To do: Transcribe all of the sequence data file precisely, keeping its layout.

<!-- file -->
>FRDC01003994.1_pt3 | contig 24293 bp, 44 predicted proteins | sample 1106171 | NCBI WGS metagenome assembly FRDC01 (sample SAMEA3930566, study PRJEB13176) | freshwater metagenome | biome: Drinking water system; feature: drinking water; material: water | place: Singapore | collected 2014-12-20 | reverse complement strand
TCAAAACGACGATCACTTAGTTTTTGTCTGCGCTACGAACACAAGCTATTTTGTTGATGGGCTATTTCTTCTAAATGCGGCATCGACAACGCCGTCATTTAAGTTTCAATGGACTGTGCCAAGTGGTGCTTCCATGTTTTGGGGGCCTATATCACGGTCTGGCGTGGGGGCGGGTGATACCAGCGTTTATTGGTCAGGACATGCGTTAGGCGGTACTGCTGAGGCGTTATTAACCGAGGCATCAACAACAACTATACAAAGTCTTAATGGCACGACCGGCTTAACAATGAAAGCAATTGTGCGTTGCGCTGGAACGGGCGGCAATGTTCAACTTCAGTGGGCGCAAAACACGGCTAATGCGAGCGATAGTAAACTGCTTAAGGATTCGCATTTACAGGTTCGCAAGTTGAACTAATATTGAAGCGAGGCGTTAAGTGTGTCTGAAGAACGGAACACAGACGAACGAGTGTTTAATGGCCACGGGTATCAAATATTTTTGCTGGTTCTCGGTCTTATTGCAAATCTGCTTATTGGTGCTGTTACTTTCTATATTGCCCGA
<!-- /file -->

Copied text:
>FRDC01003994.1_pt3 | contig 24293 bp, 44 predicted proteins | sample 1106171 | NCBI WGS metagenome assembly FRDC01 (sample SAMEA3930566, study PRJEB13176) | freshwater metagenome | biome: Drinking water system; feature: drinking water; material: water | place: Singapore | collected 2014-12-20 | reverse complement strand
TCAAAACGACGATCACTTAGTTTTTGTCTGCGCTACGAACACAAGCTATTTTGTTGATGGGCTATTTCTTCTAAATGCGGCATCGACAACGCCGTCATTTAAGTTTCAATGGACTGTGCCAAGTGGTGCTTCCATGTTTTGGGGGCCTATATCACGGTCTGGCGTGGGGGCGGGTGATACCAGCGTTTATTGGTCAGGACATGCGTTAGGCGGTACTGCTGAGGCGTTATTAACCGAGGCATCAACAACAACTATACAAAGTCTTAATGGCACGACCGGCTTAACAATGAAAGCAATTGTGCGTTGCGCTGGAACGGGCGGCAATGTTCAACTTCAGTGGGCGCAAAACACGGCTAATGCGAGCGATAGTAAACTGCTTAAGGATTCGCATTTACAGGTTCGCAAGTTGAACTAATATTGAAGCGAGGCGTTAAGTGTGTCTGAAGAACGGAACACAGACGAACGAGTGTTTAATGGCCACGGGTATCAAATATTTTTGCTGGTTCTCGGTCTTATTGCAAATCTGCTTATTGGTGCTGTTACTTTCTATATTGCCCGA